Disclosure, third-party verification and going back to the fundamentals of blogging

At some point in the past couple of years, I started disclosing when I paid for myself for the meals I wrote about on my blog (which is the vast majority). But even before, I ALWAYS disclosed when I had a complimentary meal (I still do that). I figured that it was better for people to make it obvious that, generally speaking I pay for the meals I eat and then write about (though on rare occasions I get invited for free). Admittedly, this “disclosing even when you pay” may be seen as a little bit of an overkill, but I’d rather over-disclose than under-disclose. One of the reasons, the fact that there will always be a third-party verifier in everyone’s world (and the Vancouver food blogging scene just got one!) Let me introduce you to “Foodie My Ass” (aka Calling You Out).

Third party verification (influence)

The individual behind this Twitter account has taken it upon him/herself to keep food bloggers honest by commenting on certain practices that have given some food bloggers a bad name (and perhaps the whole Vancouver restaurant review scene). To be perfectly honest, as long as it’s done with respect (and I didn’t go back through the account’s tweets enough to see if there was any specific confrontation that got out of hand), I don’t see much of a problem with this approach.

I would, however, feel a bit sad if the origin of the account was some degree of bitterness from the restaurant industry with regards to the Vancouver food blogging scene. I remember a story on the Georgia Straight that basically pitted food bloggers against restaurant owners.

I don’t think there is a reason for this confrontation. Obviously, there’s value in having your clients talk about you. Admittedly, there’s always room for discussion and disagreement on what constitutes a good restaurant review. I think I called myself a foodie in a couple of blog posts and frankly, now that I think about it, I cringe at the thought that I called myself “a foodie”. I’m a lover of food, period.

Now, on to the issue of “calling out” (which I’m trying to call a bit more formally, a third-party audit). It’s my opinion that food bloggers (particularly those with large audiences) ought to exercise a solid degree of judgement when writing negative reviews about a restaurant. It’s also important (to me, at least) to disclose any potential conflicts of interest. For example, the author of ‘Calling You Out” sent me a tweet late the other night (which I answered as you can see on my screen captures). I also noticed the author also asked my friends Kevin (604foodtography), Mijune (Follow Me Foodie) and Sherman (Sherman’s Food Adventures) the same question. We all disclose (you can see an example of my disclosure statements on my food posts).

Third party verification (influence)

raul disclosure

Third party verification (influence)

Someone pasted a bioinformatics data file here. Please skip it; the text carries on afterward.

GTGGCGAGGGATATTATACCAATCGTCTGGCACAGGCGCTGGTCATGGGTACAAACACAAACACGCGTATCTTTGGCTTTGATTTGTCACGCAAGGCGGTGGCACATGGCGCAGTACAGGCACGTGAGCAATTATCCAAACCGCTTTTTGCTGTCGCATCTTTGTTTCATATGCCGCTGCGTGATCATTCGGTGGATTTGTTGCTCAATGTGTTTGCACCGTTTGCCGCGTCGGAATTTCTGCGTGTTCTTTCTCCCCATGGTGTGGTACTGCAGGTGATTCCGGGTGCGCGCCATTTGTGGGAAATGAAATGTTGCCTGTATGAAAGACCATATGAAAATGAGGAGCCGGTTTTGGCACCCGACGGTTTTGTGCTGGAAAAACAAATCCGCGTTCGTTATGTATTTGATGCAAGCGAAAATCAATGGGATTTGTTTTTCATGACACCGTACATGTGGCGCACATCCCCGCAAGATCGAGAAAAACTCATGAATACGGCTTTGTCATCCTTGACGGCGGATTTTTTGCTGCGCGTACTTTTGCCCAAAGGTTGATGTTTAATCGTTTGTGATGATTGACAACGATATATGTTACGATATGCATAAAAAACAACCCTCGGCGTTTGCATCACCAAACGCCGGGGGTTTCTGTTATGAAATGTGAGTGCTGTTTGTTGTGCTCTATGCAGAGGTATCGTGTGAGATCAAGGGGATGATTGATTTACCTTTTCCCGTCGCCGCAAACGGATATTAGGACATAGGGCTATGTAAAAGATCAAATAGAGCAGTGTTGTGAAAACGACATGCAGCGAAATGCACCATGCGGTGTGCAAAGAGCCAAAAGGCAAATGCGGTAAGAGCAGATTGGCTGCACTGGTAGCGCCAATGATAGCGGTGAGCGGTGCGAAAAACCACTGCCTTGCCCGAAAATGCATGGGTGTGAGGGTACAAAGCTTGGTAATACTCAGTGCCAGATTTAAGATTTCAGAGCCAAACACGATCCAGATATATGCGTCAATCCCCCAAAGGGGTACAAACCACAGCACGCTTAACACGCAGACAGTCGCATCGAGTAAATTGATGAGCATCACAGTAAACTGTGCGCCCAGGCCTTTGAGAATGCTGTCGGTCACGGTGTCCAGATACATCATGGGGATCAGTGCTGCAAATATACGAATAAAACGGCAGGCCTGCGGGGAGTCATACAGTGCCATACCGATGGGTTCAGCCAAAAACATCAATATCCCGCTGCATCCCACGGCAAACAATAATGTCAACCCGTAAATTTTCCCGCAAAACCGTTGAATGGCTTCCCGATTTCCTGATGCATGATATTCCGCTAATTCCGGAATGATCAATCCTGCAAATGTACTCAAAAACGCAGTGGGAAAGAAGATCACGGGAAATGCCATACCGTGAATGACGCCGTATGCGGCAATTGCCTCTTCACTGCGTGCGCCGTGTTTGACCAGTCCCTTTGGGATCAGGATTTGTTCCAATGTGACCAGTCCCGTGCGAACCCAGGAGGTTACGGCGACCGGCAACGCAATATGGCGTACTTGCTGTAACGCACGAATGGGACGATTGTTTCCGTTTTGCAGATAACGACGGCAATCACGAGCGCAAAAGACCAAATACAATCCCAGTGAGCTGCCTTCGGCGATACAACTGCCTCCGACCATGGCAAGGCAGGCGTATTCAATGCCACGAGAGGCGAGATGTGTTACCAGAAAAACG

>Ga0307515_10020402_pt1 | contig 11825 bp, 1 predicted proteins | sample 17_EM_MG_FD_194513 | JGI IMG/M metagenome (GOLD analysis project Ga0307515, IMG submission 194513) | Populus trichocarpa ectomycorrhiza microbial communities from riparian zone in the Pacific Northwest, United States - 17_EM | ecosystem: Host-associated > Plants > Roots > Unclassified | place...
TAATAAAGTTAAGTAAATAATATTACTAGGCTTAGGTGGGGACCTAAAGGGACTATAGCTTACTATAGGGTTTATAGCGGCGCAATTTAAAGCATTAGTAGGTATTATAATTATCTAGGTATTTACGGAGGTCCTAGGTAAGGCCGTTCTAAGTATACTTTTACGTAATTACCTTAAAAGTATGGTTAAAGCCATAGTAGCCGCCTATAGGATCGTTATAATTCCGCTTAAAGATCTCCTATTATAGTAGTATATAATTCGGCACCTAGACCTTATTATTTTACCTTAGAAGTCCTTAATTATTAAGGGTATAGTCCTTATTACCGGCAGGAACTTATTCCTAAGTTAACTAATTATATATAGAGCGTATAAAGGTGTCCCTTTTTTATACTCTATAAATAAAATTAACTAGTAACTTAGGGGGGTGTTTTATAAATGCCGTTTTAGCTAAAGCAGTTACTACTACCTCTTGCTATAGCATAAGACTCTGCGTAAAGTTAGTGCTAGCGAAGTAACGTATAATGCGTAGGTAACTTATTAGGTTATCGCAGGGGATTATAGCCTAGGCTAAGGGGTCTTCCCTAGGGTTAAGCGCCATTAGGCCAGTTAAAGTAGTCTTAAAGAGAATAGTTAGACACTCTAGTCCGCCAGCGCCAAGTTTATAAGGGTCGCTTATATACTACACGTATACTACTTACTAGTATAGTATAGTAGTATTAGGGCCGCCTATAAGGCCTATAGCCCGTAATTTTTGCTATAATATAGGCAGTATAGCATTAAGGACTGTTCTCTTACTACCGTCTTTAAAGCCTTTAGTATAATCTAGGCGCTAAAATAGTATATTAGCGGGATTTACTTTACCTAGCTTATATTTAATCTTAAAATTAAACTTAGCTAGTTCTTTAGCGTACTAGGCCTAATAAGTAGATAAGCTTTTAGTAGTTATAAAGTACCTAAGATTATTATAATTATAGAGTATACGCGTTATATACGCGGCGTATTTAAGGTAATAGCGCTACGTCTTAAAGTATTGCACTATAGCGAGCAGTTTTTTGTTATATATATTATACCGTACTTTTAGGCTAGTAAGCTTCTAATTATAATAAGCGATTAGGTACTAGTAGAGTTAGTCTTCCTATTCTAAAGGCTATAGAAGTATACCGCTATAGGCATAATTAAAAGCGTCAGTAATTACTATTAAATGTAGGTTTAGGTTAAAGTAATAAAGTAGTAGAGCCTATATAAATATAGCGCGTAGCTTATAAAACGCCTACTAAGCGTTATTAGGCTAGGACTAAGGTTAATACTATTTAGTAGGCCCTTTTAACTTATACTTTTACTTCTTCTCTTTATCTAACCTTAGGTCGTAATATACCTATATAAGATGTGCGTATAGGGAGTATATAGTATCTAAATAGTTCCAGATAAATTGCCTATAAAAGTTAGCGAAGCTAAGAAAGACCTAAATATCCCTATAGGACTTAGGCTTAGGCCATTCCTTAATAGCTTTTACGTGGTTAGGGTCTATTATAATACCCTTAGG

Third party verification (influence)

I believe in disclosure, and I don’t believe in ridiculous confrontations (of which I’ve had my fair share). I hope that in 2012, people can move forward to being (a) more open in their disclosures and (b) the restaurant industry can look for many ways in which they could actually benefit from collaborating with bloggers and other social media folks.

Related posts:

  1. On photo credits, disclosure statements and higher-standards in blogging
  2. Pulling back and the concept of Slow Blogging
  3. Blogging about blogging, Twittering about Twitter…
  4. Live-blogging from Tanya’s party
  5. Time off blogging

Comments (2)

Johnny_neumonicJanuary 7th, 2012 at 11:28 pm

I agree with disclosure, but I’m not sure why you feel you need to prove yourself (and anyone else for that matter) to a troll such as @foodiemyass. The guy/girl clearly is out there to annoy food bloggers, and does not deserve anyone’s time. He/she can’t even put out their real name–so essentially you just gave attention to an internet TROLL.

Why should people answer to some pathetic twitter account? He/she is nothing on this earth. As an educated person, I’m quite shocked you felt the need to bring this up. People reading food reviews should have some of their own brains to notice if something was paid for, or was some sort of event.

RaulJanuary 8th, 2012 at 12:52 am

Thanks for your comment, Johnny. I used the context of the Twitter account just to tell the story of why I always disclose. We live in a society where there is a very broad variety of bloggers and I follow a particular set of norms, and just wanted to use it as context.

I think that, overall, the whole goal of food blogs should be to provide commentary on our experiences dining out, and we should aim to do it to high standards if at all possible. That was all :-)

Again, thanks for commenting! :)

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